The influence of ISIS is gaining influence in parts of Asia, but the threat from the radical terror group could happen anywhere.
That's the assessment of international journalists in Hawaii who shared what they've learned about the group in a discussion at the East-West Center.
ISIS strongholds may have been falling in Iraq and Syria, and the group's hold is slipping in a southern Philippine city. But a case involving a Hawaii soldier is evidence of the worldwide threat.
"It used to be that ISIS was trying to get people who act on its behalf and was telling them exactly what to do," said Graeme Wood, a national correspondent at The Atlantic. "Now they say don't even try to get a hold of us. Just radicalize on your won and do something without asking."
Wood has personally interviewed ISIS followers around the world. And he's been watching the case of Schofield Army sergeant Ikaika Kang, who was arrested in July for allegedly trying to provide material support and training to the Islamic State.
Wood believes Kang self-radicalized, and would have been especially dangerous because of his access to weapons.
"A way to try to redeem himself and become something great. Now he became something awful, or almost became something awful," said Wood. "But it's a story we've seen over and over again with ISIS."
The experts say ISIS may be losing ground in the Middle East, and is about to lose Marawi, the city in Mindanao that has been under siege since May. But even that loss could be a symbolic victory, said a veteran Philippine investigative journalist.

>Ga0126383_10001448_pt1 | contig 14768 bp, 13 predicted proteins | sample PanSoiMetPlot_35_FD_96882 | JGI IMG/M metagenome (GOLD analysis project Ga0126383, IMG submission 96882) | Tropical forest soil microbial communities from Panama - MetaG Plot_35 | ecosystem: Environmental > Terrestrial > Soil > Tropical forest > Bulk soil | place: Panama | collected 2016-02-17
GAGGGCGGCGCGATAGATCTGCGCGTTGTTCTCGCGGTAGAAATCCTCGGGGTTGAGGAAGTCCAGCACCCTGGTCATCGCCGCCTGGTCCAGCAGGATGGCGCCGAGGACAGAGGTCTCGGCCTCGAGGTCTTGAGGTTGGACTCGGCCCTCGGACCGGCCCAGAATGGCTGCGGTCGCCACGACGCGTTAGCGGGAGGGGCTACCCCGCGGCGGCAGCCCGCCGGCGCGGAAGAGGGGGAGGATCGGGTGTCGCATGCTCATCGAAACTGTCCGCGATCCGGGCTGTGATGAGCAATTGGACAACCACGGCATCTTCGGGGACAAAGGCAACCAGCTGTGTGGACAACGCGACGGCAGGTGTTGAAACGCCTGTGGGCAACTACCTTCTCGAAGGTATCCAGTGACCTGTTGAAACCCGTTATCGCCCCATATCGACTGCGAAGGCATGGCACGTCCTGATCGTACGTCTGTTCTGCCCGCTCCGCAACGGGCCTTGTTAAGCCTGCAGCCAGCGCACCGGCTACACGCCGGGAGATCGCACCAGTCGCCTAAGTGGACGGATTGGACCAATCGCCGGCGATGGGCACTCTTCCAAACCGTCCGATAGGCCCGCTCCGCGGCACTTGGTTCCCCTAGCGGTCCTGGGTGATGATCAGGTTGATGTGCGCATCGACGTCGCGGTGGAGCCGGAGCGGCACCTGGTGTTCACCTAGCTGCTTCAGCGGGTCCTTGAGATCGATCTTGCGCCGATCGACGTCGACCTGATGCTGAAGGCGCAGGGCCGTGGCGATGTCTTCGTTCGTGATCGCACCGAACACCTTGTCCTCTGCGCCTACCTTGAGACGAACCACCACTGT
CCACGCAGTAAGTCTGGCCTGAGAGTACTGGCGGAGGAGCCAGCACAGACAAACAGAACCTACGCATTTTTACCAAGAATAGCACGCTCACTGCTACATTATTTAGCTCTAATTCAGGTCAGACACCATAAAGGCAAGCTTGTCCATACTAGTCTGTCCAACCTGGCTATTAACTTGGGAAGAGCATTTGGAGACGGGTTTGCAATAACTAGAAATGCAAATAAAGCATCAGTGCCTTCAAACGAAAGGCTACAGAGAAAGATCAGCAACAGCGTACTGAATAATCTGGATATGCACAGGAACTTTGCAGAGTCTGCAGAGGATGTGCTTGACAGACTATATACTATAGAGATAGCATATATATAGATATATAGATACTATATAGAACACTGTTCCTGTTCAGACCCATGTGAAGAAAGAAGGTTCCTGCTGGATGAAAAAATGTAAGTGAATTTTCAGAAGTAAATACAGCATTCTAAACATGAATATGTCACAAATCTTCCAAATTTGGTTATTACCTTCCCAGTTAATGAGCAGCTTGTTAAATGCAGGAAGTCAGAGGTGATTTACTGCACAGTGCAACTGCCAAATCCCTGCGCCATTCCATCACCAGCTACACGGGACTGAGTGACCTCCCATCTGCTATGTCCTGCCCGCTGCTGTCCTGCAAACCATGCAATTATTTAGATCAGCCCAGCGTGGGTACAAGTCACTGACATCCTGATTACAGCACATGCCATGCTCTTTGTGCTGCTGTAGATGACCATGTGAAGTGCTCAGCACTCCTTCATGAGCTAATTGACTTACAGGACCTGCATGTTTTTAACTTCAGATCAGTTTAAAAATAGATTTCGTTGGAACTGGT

"There are many people, not just in the southern Philippines but elsewhere in southeast Asia, who now look at them and say they've earned their spurs, so to speak," said John Nery, of the Philippine Daily Inquirer.
Hawaii has ties to an earlier terrorist. The FBI said Abdel Hameed Shehadeh of New York moved to Oahu in 2009 after traveling to Pakistan to train with Al Qaeda. He was arrested in Honolulu a year later and sentenced to 13 years in federal prison.
The journalists say such individuals could surface here again.
"ISIS is trying to get people to act worldwide, so it could happen in Hawaii," said Wood. "It could happen almost anywhere that you find people who are upset with their lives and who are looking for more."